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What Is Sharia?

Tricia Christensen
Updated May 23, 2024
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Sharia is Islamic law, which is taken from the Qur’an and from other sources depending upon one’s Muslim sect. The law may be applied completely in theocracies, or it may be applied partially, depending upon the country. Some predominantly Islamic countries interpret Sharia and have secular judicial systems. Some have both secular and religious courts, and other have courts based only on strict interpretations of Sharia.

When Sharia is used in a theocracy it governs all aspects of life. It tells one what to eat, the punishment for adultery, how one can get a divorce, or what clothing is required. Sharia may be modernized and interpreted, but this is more common in countries that recognize a secular court. When there is separation between church and state, Sharia governs social behaviors, but does not set punishments for violation of social behaviors or for criminal behaviors.

When debate about a certain code in Sharia occurs, this is called fiqh. It is not considered wrong to attempt fiqh so one can best interpret Sharia. Other books besides the Qur’an may be considered when determining law. For example, the Sunni Muslims tend to use both the Qur’an and the Sunna to determine laws. Some Muslims use only the Qur’an for legal guidance.

Interpretation of Sharia, and its importance comes down to four basic groups of Islamic thought. Salafis advocate for a return to the old Islamic ways, and attempt to strictly follow the laws of the Qur’an. Secularist Muslims, wish a distinct separation between Sharia and civil and criminal laws. Traditionalists tend to follow Sharia but attempt to reconcile it to the modern world, particularly in the case of women’s rights. Reformers back new Islamic theories on legal proceedings, particularly as they relate to the modern women.

Interpreting Sharia can cause dissension between Muslim sects and the different Islamic countries. Yet certain laws are always applicable. Blasphemy, for example, is never permitted. Codes on dress, divorce, circumcision and dietary laws are all highly interpretive however. It is valuable to understand the degree to which a country holds to traditional Sharia prior to visiting that country.

InfoBloom is dedicated to providing accurate and trustworthy information. We carefully select reputable sources and employ a rigorous fact-checking process to maintain the highest standards. To learn more about our commitment to accuracy, read our editorial process.
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Tricia Christensen
By Tricia Christensen
With a Literature degree from Sonoma State University and years of experience as a InfoBloom contributor, Tricia Christensen is based in Northern California and brings a wealth of knowledge and passion to her writing. Her wide-ranging interests include reading, writing, medicine, art, film, history, politics, ethics, and religion, all of which she incorporates into her informative articles. Tricia is currently working on her first novel.
Discussion Comments
By anon1001633 — On May 26, 2019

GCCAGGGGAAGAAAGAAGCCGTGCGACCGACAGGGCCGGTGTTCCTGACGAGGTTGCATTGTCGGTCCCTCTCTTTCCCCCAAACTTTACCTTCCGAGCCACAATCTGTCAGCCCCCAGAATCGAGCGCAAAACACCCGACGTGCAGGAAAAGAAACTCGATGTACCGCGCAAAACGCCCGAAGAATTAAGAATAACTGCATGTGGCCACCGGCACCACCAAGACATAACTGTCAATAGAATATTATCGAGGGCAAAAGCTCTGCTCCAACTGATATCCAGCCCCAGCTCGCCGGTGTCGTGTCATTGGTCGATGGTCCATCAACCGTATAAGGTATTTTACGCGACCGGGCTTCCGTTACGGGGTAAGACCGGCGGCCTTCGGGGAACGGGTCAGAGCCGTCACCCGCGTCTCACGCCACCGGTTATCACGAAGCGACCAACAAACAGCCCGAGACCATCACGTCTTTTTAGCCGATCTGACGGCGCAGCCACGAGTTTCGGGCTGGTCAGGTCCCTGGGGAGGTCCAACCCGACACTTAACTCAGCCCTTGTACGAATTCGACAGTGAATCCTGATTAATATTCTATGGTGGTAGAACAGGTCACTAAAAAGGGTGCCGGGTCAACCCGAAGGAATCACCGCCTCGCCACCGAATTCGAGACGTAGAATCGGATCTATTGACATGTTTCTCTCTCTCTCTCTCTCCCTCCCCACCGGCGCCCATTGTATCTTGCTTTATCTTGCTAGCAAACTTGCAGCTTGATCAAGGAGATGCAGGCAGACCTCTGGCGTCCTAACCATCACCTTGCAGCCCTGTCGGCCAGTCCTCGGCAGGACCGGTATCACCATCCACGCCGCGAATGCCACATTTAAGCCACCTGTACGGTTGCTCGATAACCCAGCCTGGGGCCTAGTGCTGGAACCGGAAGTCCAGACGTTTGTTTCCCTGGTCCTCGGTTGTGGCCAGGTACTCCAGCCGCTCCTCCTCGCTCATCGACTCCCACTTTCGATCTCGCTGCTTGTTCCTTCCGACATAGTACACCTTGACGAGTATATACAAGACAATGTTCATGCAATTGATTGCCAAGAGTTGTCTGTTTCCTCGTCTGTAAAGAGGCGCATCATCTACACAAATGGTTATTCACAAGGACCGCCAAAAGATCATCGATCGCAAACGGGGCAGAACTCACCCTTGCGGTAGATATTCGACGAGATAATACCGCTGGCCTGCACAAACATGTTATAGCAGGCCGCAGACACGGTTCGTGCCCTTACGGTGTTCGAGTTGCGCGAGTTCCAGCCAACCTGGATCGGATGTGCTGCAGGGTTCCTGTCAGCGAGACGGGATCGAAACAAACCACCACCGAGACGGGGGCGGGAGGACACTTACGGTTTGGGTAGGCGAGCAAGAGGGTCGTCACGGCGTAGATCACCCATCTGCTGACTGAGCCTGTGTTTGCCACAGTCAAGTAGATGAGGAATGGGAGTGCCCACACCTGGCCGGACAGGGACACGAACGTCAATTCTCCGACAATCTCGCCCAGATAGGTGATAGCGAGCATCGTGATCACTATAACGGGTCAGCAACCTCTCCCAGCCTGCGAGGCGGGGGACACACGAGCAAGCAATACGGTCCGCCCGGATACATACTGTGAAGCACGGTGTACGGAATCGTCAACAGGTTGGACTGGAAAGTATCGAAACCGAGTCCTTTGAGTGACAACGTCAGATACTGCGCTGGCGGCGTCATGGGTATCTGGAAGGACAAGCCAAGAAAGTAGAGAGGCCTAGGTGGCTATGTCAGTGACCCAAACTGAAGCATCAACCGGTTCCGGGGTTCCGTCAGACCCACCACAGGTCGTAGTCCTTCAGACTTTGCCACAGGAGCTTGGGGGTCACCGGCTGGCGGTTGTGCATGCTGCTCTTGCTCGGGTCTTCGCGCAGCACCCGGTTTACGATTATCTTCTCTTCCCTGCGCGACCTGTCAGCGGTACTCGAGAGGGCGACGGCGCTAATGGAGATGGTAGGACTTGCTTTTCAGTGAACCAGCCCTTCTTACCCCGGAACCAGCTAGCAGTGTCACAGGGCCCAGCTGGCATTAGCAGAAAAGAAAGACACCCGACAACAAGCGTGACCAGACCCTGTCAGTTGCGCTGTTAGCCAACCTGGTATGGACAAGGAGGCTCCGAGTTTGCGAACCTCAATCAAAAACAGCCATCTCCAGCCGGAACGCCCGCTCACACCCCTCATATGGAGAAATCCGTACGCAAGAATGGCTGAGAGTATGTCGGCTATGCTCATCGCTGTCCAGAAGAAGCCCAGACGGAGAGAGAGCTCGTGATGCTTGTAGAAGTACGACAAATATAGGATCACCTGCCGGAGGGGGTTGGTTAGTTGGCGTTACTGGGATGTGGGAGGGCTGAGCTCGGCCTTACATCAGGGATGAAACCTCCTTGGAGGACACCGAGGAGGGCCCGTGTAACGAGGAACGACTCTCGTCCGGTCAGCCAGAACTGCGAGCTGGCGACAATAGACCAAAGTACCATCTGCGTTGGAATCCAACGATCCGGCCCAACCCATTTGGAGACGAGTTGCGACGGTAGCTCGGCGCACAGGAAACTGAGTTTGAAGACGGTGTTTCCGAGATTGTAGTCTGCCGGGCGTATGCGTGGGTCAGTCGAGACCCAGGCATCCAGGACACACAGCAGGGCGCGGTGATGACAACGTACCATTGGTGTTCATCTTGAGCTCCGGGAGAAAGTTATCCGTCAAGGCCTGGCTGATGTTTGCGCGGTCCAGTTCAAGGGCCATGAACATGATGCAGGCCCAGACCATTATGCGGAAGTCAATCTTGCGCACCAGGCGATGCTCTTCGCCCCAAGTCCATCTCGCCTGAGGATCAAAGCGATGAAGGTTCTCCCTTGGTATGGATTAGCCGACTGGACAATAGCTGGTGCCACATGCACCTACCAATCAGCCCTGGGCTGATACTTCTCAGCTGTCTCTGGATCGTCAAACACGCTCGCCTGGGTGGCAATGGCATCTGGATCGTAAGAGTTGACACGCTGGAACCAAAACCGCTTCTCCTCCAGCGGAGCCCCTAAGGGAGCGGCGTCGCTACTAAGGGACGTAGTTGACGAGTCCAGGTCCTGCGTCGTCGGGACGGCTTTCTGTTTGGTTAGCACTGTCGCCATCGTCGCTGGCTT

She was probably raped by a married Imam, and therefore she committed adultery.

By anon1001632 — On May 26, 2019

What gets me with Sharia Law is who can apply a law that is based on a fallacy? I mean the Qur'an states that it confirms the books before it, in fact "that which is with you", so it is a lie that they have been changed, as this is stated more than ten times in the Qur'an.

So it now disregards all the teachings of Christ, and instead follows the false teachings of the Church, inasmuch as being involved in bloodshed and false books.

So what a stupid law system, and no, it is not based on Theocracy as God is not involved in Sharia Law, but it is following a man. A man who married a six year old, and his best friend's wife, let alone 13 others.

If the leader can't follow his own religion, then how and why should anyone else?

By christym — On Jan 12, 2011

@stormyknight: I just read that story. It said that when the crime occurred, the girl was said to be 22 years of age and that was the reason she was treated as an adult. On August 15, 2004, she was hanged in a public square in Neka, an Iranian city.

A journalist who was covering the case got word that the girl was only 16 years old. He talked with the family who provided the girl’s birth certificate, confirming the fact that she was just 16. It’s a very sad story.

Along with drug smuggling and murder, sex outside of the sanctions of marriage is considered a capital crime. Since the death of that young girl, Iran has sworn not to execute anyone else under the age of 18.

By CellMania — On Jan 12, 2011

@stormyknight: First of all, I am absolutely no expert on this subject. The information that I am going to share with you is what I pulled up by doing a Google search.

Apparently, a few years ago, there was a 16 year old girl by the name of Atefah Sahaaleh who was, indeed, executed. It was said that she was charged with “crimes against chastity”. They said that she committed adultery. Later, it was released that the girl had never even been married.

In the same year that Atefah was executed, there were around 160 more executed in accordance with the Islamic law, based on the Sharia code.

By StormyKnight — On Jan 11, 2011

It seems like I read somewhere that a young girl was sentenced to death in accordance with the Sharia code. Is that true?

Tricia Christensen
Tricia Christensen
With a Literature degree from Sonoma State University and years of experience as a InfoBloom contributor, Tricia...
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